New minimum passing distance laws (MPDL) came into force in Tasmania today.
From now on, motorists must be at least one metre from a bike rider when passing on roads up to 60 kilometres an hour, and one-and-a-half metres on roads over 60.
Greater protection for cyclists has been a key element in the State Government’s reforms under its Towards Zero road safety strategy.
The new laws have been several years in the making, with the Government waiting on the result of the two-year trial in Queensland.
However, it rolled out a comprehensive public education campaign a year ago in anticipation of the changes.
There will be a new advertising campaign, beginning on Sunday, to highlight the laws.
Premier Will Hodgman and Infrastructure Minister Rene Hidding outlined the new laws and the penalties at Evandale in Northern Tasmania under the shadow of a penny farthing sculpture. The historic town hosts the annual penny farthing bike races, which have become a national event.
Mr Hodgman said most road users do act responsibly and share the roads – now there is no excuse of not taking care around vulnerable road users.
“Cyclists will always come off second best against a car, truck or motorcycle and these passing distances are the least motorists can, and now must, give,” the Premier said.
“The introduction of these new laws build on road rules that allow motorists to cross centre lines, straddle lane-lines and drive on painted islands to safely overtake a cyclist, provided the driver has a clear view of any approaching traffic and that it is safe to do so.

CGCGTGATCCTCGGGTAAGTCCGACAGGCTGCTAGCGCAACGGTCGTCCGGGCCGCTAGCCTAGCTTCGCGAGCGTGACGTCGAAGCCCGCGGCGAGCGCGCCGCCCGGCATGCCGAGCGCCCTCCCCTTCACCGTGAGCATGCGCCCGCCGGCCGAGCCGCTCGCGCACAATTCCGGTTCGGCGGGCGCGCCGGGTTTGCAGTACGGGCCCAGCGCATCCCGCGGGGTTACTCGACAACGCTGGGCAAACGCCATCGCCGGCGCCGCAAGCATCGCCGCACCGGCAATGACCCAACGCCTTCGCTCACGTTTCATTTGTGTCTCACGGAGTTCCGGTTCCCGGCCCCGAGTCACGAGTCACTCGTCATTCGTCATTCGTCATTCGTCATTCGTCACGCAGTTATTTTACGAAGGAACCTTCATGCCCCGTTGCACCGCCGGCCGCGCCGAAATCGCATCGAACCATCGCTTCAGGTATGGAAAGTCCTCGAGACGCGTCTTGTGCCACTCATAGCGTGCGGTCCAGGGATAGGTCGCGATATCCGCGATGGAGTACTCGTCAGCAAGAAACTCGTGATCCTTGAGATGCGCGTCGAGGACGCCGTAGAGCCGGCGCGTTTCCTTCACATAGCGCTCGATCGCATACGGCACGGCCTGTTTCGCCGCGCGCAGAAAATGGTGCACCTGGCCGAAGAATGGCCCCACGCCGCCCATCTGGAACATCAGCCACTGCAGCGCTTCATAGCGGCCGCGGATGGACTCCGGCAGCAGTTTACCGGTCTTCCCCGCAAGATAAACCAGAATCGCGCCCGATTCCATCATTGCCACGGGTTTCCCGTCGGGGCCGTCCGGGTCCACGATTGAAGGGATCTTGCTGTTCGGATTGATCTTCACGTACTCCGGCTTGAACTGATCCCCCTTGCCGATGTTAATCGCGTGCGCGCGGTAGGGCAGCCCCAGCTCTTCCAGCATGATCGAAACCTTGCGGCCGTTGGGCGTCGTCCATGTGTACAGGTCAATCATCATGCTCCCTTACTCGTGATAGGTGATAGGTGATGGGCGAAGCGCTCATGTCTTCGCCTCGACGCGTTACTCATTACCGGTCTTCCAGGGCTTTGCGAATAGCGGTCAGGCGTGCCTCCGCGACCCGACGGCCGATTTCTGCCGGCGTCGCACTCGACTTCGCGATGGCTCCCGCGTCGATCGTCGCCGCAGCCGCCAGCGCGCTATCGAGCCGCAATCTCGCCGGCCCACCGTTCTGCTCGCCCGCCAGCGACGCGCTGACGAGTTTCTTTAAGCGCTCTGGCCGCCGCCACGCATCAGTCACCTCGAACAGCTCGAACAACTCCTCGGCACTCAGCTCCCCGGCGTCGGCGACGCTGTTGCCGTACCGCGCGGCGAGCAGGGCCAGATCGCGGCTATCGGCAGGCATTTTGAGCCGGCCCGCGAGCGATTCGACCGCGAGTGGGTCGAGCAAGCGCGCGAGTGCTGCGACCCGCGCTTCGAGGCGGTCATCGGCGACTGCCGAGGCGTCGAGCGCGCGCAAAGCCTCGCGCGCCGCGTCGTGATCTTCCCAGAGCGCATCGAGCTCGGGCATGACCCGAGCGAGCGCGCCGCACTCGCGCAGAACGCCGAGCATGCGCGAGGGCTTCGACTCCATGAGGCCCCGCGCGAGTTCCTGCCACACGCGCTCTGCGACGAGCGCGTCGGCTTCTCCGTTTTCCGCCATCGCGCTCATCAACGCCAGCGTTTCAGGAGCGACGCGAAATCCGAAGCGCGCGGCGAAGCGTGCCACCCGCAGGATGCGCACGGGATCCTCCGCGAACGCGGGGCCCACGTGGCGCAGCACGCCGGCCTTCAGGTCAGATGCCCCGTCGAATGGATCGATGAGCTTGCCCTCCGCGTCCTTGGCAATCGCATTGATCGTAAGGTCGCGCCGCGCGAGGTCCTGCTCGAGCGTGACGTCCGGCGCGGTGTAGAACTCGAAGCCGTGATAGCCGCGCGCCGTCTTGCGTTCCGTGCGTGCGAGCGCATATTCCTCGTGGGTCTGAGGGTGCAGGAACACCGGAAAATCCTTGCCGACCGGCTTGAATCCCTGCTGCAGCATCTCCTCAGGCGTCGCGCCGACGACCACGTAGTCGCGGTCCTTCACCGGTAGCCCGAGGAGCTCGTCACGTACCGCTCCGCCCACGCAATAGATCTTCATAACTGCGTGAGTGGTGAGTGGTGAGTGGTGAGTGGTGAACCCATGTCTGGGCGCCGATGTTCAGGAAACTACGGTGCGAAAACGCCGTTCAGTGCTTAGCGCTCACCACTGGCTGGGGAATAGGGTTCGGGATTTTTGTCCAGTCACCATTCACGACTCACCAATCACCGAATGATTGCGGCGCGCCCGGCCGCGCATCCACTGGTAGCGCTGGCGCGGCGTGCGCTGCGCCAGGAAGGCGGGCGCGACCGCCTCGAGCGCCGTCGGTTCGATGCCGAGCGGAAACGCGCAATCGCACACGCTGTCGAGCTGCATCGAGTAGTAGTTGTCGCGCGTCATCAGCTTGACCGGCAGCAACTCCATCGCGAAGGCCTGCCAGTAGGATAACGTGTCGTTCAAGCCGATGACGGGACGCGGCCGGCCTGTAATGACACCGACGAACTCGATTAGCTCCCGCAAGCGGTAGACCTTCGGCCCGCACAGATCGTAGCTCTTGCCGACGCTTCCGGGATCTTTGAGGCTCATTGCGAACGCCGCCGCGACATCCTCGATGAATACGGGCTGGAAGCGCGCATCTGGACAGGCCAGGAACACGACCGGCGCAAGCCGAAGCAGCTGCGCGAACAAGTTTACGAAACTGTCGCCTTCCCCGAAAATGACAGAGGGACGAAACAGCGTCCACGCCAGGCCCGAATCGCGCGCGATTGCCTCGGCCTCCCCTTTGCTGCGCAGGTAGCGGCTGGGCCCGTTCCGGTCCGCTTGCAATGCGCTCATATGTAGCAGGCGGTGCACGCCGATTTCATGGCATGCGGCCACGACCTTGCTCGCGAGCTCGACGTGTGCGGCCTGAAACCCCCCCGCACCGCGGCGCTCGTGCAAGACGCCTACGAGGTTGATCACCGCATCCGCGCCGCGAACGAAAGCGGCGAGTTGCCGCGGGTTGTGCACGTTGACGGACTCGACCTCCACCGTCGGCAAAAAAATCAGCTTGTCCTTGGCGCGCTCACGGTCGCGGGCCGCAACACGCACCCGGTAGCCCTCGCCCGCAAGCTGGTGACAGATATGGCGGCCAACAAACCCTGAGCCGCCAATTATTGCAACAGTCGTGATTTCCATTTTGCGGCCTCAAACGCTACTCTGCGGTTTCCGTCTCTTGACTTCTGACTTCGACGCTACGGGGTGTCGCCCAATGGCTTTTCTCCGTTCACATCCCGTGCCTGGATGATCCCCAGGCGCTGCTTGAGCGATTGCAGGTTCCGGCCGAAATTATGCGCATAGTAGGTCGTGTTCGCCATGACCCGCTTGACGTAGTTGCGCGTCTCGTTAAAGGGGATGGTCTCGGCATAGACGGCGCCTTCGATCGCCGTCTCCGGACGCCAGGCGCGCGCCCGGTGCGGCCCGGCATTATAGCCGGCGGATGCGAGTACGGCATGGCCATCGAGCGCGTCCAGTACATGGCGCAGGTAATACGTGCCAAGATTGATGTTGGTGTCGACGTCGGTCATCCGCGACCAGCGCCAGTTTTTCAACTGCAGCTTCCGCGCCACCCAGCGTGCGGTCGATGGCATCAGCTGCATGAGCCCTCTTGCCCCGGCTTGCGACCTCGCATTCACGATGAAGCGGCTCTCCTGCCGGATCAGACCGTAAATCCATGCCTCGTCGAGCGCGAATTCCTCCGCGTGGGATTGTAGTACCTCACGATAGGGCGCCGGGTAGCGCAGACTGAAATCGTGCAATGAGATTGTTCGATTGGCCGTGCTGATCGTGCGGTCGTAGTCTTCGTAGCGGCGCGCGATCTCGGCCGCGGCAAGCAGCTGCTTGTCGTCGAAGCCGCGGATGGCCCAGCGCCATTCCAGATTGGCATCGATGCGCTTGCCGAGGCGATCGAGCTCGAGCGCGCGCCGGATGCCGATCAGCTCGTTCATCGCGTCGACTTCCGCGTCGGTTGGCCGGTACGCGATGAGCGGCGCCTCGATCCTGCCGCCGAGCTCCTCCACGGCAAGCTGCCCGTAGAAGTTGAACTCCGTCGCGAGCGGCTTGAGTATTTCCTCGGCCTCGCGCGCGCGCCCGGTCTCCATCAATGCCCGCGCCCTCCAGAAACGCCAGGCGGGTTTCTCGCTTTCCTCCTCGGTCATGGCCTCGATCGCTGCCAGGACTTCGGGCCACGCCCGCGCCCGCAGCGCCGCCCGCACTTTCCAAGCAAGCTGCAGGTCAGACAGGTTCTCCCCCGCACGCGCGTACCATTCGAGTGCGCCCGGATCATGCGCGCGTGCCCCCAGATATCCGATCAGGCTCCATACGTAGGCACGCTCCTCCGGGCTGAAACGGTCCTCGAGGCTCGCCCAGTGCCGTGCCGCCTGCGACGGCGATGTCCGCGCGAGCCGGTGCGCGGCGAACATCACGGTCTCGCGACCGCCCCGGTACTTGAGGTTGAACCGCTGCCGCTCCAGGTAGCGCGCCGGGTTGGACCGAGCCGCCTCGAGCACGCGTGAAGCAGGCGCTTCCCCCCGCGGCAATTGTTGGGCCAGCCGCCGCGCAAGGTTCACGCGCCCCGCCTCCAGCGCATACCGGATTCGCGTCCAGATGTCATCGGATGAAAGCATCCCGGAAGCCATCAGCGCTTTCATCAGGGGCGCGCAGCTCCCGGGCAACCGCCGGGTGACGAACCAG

“Penalties of up to $159 apply and will be enforced by Tasmania Police.
“But, it is important to recognise that cyclists must also obey all road rules to ensure their own safety.
“This includes stopping at stop signs and traffic lights, riding on the left side of the road and giving way to pedestrians on crossings and at intersections.”
Mr Hodgman said that to smooth the flow of on-road traffic, improve the safe flow of cycle traffic on footpaths and reduce confusion at intersections we are now also allowing cyclists to ride across pedestrian and children’s crossings.
When cyclists ride across pedestrian crossings they must always proceed slowly and safely, give way to pedestrians on the crossing and keep to the left of oncoming pedestrians or cyclists.
A revamped 'Distance makes the Difference' campaign will kick off around the state on Sunday.
Distance makes a Difference will air on TV and radio as well as featuring prominently on bus backs across the network and in cafes and public spaces state-wide.
The Distance makes the Difference television commercial will also be on the Road Safety Advisory Council website.
Riders report that the first education campaign appeared to have a significant effect on driver behaviour towards cyclists.